Readers, please enjoy this guest blog post by Aaron Leitch, author of several books, including Secrets of the Magickal Grimoires, The Angelical Language Volume I and Volume II, and Essential Enochian Grimoire.
The ritual use of offerings, especially in (but not limited to) the form of food items, is one of those “lost secrets of Western magick” you’ve likely heard me talk about before. A lot. It is an art I learned very slowly, over many years, but it was more than worth the effort. Knowing what to offer, what not to offer, when to offer, how to offer, and how all of these things will influence the spiritual being I am working with has been a “game changer” in my practice—as well as the practices of many others who have explored this method of magick.
In my writings on the subject, I have tended toward describing ritual offerings as a form of payment to the spirit. It not only shows fairness toward the entity, but also provides it with the energy necessary to accomplish your goal. I’ve compared it many times to hiring a contractor—you must negotiate a deal and make the payment, or else why would the contractor do any work for you? Even if you pay the spirit after the work is done—a common practice is to make a small offering before, with the promise of a larger payment afterward—it still acts as an energy exchange that gives the spirit what it needs to make changes in the physical world.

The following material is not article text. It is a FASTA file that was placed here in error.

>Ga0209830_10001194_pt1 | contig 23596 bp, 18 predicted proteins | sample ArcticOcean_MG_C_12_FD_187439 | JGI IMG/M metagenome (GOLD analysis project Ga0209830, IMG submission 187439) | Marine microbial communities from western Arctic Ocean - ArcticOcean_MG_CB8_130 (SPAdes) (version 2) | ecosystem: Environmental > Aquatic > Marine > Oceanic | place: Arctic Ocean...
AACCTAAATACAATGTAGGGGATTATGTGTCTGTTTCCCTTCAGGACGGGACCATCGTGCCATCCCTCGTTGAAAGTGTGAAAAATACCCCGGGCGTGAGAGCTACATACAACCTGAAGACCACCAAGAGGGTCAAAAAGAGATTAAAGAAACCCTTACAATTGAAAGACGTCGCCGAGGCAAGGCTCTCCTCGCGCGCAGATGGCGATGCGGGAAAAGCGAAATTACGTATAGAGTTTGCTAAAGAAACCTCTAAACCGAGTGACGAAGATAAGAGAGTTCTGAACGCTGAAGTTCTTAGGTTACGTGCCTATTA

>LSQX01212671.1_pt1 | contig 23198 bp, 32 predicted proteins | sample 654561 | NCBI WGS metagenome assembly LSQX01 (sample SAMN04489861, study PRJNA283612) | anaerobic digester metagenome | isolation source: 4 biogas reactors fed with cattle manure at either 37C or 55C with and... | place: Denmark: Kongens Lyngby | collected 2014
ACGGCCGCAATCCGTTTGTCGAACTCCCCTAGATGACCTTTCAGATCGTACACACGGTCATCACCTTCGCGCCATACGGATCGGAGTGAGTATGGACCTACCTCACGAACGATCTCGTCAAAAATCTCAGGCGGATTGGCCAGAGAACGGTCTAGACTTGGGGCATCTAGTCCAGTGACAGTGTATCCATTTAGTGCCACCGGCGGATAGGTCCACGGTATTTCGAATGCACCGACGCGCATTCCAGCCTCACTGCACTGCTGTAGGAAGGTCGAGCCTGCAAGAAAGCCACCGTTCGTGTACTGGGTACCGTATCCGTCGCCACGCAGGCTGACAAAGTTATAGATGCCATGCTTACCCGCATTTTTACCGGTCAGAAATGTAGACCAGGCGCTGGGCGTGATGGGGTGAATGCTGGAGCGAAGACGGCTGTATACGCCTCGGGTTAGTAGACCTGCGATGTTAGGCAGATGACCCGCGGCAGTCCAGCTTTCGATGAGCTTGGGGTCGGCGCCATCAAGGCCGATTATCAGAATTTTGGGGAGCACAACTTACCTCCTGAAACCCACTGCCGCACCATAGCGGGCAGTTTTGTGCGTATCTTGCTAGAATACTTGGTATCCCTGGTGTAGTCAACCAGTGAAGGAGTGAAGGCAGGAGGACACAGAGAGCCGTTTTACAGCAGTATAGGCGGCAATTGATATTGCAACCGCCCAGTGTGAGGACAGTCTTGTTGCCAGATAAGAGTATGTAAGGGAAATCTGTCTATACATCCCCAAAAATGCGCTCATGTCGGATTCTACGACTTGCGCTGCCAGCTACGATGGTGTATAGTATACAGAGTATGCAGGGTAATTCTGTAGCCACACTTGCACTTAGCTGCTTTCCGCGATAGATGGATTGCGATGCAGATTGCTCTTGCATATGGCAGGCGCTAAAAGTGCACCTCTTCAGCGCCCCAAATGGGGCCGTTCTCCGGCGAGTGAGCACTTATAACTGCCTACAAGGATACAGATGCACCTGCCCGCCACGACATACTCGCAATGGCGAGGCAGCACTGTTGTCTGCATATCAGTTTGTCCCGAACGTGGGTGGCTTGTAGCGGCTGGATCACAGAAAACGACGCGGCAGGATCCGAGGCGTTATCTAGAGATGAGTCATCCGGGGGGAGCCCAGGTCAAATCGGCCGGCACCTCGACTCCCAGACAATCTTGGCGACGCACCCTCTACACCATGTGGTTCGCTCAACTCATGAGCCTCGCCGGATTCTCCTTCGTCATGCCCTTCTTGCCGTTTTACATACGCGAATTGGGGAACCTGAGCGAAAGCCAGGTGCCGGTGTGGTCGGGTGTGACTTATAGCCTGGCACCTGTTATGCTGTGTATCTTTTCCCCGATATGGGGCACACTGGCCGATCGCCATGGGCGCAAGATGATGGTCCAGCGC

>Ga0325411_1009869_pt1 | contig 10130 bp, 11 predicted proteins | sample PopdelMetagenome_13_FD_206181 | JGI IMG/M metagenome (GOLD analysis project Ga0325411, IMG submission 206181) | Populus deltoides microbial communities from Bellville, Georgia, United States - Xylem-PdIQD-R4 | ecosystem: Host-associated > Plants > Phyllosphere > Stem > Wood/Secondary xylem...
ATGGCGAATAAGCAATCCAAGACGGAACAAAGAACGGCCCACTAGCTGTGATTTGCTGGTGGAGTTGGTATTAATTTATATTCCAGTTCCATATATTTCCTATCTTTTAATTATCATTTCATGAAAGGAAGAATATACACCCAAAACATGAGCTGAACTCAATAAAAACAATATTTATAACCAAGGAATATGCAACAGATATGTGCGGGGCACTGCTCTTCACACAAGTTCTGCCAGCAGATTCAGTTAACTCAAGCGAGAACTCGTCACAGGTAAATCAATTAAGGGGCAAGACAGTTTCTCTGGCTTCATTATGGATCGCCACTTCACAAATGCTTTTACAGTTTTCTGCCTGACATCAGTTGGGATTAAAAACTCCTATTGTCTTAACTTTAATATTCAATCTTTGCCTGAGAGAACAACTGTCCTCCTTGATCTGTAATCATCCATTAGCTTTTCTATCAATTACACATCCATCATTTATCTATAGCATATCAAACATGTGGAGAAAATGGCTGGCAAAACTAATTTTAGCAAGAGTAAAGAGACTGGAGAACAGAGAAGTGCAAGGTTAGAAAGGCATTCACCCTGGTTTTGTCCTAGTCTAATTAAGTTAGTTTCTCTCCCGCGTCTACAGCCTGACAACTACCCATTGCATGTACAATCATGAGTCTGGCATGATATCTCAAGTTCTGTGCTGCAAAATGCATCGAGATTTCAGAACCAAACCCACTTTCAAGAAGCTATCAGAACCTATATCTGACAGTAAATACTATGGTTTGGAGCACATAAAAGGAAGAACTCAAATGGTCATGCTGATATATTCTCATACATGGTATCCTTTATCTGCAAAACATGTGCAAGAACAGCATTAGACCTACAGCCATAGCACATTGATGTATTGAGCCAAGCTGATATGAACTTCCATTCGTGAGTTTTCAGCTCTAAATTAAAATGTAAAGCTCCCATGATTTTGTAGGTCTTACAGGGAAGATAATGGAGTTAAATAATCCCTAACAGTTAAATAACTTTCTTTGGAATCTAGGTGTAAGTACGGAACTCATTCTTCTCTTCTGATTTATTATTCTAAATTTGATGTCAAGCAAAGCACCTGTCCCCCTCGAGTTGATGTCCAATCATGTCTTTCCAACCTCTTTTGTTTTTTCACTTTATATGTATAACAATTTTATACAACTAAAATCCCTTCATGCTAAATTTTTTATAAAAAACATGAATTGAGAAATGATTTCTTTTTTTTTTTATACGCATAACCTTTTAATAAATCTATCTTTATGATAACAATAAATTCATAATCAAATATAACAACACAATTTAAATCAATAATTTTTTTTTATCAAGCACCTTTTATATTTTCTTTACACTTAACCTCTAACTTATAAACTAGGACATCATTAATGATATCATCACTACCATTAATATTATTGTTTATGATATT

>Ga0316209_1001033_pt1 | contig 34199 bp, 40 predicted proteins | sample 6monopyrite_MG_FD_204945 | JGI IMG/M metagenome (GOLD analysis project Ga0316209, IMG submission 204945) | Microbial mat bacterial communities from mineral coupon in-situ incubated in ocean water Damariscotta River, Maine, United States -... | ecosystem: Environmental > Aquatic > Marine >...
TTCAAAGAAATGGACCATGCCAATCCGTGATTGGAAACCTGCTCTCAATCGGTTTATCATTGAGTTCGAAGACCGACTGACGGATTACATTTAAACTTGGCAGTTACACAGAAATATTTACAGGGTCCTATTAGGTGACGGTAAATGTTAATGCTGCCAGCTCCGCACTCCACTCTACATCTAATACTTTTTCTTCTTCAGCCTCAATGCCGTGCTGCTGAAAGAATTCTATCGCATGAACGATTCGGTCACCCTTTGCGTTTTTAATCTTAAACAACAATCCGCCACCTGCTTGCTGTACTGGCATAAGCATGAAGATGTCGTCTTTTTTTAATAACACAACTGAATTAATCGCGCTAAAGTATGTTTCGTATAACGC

But, of course, not everything is so simple. A member of my Solomonic Group on Facebook recently pointed out an anomaly in the spirit-conjuring grimoire called the Goetia. Apparently, the mighty president Malphas should not be given “sacrifice,” as he will accept it “kindly and willingly, but will deceive him that does it.” This strikes me as counter-intuitive on the surface: is it saying that Malphas is willing to work for free, and will react negatively if you do try to pay him??